In 1944, Iceland , which had been occupied by British and later American troops since 1940, was declared independent , and since 1918 it had been linked to Denmark in the Real Union. The Faroe Islands , which also belonged to Denmark, were also occupied by British troops in 1940 and were self-governing during World War II.

    At the end of the war, on the German side of the border, in the border town of Flensburg , the special area Mürwik was set up for the last imperial government under Karl Dönitz . On May 4, 1945, the German troops in the Netherlands, north-west Germany and Denmark surrendered to the British troops with the consent of Dönitz, so that Denmark was liberated from German occupation on May 5, 1945. This also applied to the prisoners of the German concentration camp in Denmark in Frøslev on the border near Flensburg (officially " Fröslee police prisoner camp "). After heavy bombing of the cities of Rønne and Neksø on May 7 and 8, 1945, Bornholm was occupied by the Soviet Army a few days later; the German island garrison did not capitulate until May 11, 1945. The Soviet Army did not vacate the island until April 5, 1946.

    post war period

    European unification

    After 1945, votes in the Danish minority in Schleswig-Holstein called for the borders to be redrawn in favor of Denmark. The minority problem on both sides of the border was resolved in the 1955 Bonn-Copenhagen Declarations . see main article: German minority in Denmark , Danish minority in Germany .

    In 1945 Denmark was a founding member of the UN , in 1949 a founding member of NATO , and in 1952 a founding member of the Nordic Council .

    After a referendum on October 2, 1972, in which 63.4% of the electorate (with a turnout of over 90%) supported joining the EC, Denmark became a member of the European Community on January 1, 1973 .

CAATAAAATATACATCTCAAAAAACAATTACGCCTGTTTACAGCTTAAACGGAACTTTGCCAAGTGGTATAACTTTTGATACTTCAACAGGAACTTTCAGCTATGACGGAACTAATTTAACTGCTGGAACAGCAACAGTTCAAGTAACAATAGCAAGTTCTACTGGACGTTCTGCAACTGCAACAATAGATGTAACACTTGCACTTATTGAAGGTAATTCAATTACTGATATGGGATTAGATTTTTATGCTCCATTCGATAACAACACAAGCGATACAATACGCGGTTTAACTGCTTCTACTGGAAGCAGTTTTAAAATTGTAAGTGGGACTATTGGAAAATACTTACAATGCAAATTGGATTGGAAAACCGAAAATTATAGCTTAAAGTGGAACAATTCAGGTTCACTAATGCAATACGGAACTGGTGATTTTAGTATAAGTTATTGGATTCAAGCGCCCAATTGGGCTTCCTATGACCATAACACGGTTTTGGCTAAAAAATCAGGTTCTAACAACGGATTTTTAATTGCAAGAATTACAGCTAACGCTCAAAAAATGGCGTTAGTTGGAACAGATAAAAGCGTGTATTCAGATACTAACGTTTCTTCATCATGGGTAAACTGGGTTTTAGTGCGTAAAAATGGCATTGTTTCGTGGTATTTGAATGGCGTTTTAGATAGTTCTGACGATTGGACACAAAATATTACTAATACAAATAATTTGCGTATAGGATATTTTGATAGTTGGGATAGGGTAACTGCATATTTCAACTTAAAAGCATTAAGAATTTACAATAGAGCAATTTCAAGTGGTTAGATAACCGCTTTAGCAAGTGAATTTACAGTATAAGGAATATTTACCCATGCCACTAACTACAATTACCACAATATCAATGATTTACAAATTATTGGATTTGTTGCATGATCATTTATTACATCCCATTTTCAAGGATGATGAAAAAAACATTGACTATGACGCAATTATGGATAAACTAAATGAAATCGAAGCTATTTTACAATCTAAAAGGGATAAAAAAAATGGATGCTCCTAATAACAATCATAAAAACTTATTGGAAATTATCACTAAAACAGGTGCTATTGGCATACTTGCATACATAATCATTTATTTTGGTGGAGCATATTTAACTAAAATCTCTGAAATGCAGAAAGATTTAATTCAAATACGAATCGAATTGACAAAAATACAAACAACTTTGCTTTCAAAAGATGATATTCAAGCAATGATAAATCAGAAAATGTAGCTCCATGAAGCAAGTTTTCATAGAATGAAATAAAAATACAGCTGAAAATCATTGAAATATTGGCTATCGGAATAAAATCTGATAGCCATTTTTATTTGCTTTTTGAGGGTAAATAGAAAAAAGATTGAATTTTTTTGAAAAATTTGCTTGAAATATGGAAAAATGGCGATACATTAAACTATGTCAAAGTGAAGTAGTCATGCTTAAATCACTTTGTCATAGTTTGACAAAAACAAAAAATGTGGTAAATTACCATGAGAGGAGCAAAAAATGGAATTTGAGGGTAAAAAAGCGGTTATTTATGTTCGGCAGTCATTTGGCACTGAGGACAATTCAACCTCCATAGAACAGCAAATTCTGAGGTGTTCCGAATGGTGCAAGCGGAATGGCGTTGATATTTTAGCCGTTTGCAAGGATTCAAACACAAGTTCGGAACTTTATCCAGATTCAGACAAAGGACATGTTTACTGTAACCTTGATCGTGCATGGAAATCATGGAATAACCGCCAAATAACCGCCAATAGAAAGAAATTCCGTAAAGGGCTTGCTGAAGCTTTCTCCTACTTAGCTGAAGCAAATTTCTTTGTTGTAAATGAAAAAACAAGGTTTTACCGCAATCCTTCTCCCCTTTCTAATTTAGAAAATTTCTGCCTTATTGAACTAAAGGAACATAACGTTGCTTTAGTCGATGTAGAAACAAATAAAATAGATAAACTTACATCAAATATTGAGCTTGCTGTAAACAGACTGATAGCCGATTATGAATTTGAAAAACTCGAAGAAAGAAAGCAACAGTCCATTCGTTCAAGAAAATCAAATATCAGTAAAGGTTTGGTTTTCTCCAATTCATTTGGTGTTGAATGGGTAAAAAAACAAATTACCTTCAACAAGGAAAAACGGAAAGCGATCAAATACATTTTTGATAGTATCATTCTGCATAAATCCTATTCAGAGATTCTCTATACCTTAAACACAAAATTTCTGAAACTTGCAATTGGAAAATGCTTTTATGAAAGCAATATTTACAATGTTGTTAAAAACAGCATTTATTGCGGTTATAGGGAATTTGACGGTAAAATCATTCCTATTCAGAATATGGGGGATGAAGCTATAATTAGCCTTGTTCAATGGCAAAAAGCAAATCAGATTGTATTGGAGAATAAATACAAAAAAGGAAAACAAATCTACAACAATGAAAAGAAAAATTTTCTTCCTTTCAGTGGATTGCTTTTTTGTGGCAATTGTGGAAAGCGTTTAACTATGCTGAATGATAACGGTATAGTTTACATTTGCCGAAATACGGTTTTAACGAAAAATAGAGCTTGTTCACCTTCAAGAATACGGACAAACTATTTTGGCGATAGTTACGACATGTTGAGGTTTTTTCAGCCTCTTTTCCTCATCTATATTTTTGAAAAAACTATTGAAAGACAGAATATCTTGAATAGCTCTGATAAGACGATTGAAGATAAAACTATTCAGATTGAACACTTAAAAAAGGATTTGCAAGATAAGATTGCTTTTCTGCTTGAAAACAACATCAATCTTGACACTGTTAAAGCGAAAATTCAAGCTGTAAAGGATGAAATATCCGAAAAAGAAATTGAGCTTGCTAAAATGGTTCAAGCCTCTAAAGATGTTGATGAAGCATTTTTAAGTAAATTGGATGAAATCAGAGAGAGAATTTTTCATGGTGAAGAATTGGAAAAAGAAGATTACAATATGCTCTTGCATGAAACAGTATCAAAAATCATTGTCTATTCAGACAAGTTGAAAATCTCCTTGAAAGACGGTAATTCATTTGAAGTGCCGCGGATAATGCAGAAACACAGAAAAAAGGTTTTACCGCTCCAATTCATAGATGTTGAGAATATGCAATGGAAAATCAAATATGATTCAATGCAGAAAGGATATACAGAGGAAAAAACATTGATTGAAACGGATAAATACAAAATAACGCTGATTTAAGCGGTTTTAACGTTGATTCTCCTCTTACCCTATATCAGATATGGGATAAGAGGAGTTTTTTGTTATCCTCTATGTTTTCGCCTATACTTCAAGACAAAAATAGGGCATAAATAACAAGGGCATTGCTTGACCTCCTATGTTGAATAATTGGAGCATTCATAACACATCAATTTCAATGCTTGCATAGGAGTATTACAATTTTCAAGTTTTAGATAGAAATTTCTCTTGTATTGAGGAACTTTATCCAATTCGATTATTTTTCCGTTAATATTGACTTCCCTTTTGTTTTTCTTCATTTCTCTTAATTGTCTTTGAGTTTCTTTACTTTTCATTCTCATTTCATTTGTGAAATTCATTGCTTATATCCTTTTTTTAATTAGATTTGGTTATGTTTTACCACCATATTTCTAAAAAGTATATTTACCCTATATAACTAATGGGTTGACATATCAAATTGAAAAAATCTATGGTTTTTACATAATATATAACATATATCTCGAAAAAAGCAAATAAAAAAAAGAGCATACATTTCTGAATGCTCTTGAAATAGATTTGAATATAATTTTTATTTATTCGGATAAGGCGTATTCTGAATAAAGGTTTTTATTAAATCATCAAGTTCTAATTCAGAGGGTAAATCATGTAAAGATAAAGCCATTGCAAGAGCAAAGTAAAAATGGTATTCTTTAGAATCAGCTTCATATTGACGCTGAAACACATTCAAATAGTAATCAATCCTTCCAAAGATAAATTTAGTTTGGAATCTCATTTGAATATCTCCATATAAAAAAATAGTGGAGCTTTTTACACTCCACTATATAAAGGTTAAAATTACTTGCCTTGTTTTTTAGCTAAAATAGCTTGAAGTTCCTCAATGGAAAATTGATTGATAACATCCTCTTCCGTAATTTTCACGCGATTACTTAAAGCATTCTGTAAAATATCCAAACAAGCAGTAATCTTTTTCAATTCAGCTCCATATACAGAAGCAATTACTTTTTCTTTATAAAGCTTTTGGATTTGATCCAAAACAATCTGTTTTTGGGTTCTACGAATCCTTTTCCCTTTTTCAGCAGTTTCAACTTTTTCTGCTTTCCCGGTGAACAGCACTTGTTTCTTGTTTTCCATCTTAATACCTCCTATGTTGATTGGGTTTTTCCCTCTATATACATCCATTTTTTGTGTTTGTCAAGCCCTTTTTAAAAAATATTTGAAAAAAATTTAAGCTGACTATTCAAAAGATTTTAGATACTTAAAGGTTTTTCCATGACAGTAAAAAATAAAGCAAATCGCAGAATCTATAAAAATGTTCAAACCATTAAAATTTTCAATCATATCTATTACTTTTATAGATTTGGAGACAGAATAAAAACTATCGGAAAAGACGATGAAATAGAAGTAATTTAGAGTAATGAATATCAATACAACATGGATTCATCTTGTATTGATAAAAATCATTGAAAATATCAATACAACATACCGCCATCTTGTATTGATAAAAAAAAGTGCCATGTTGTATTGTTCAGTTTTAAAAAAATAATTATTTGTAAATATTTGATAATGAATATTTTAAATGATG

In a 1986 referendum, the Single European Act was approved by 53% of Danish voters. The conservative government under Poul Schlüter , which supported the signing, faced the problem that the Social Democrats and Social Liberals rejected the EEA with a majority in parliament.

    In a referendum on the Maastricht Treaty in 1992, 50.3% of Danes voted no. This narrow rejection brought a slowdown in the European unification process for the first time. Only in a further referendum on May 18, 1993, after concessions had been made to Denmark in the Edinburgh decision (exemption from the third stage of economic and monetary union), 56.8% voted yes, which made the Danish ratification of the treaty possible . Protests against the re-vote sparked tumults in which 11 people had to be treated for gun injuries.

    In a referendum on the introduction of the euro in 2000, the majority of Danes voted for Nej (no) against the parliamentary majority of the established parties. With a turnout of 87%, 53.2% voted against joining the monetary union.

    Autonomous areas

    Iceland has been largely autonomous since 1918 (Realunion) and has been completely independent since 1944.

    The Faroe Islands have enjoyed extensive self-determination since March 31, 1948, and only the foreign and defense policy remains with Denmark. The Fámjin contract of March 29, 2005 expanded and supplemented this status.

    Greenland , no longer a colony since the constitutional amendment of 1953, received self-government and internal autonomy on May 1, 1979. After a referendum on February 23, 1982, Greenland left the European Community on January 1, 1985. An agreement of June 21, 2009 further expanded the independence status, particularly in the area of ​​culture and internal security. The Danish crown is still head of state in Greenland.


    King Christian X died on April 20, 1947. His son Friedrich succeeded him on the throne.

    A constitutional amendment was adopted in a positive referendum in 1953. Among other things, the two-chamber system with the upper house Landsting was abolished, the Folketing is now the only chamber in parliament. Further changes concerned the succession of the royal family (since then the crown can be inherited by daughters), the responsibilities for referenda, the voting age (reduced to 23) and civil rights.

    In subsequent referenda, the age for universal suffrage was further reduced from 23 to 21 (1961), 20 (1971) and finally 18 (1978). A referendum in 1969, which was supposed to reduce the voting age to 18, was not approved at that time.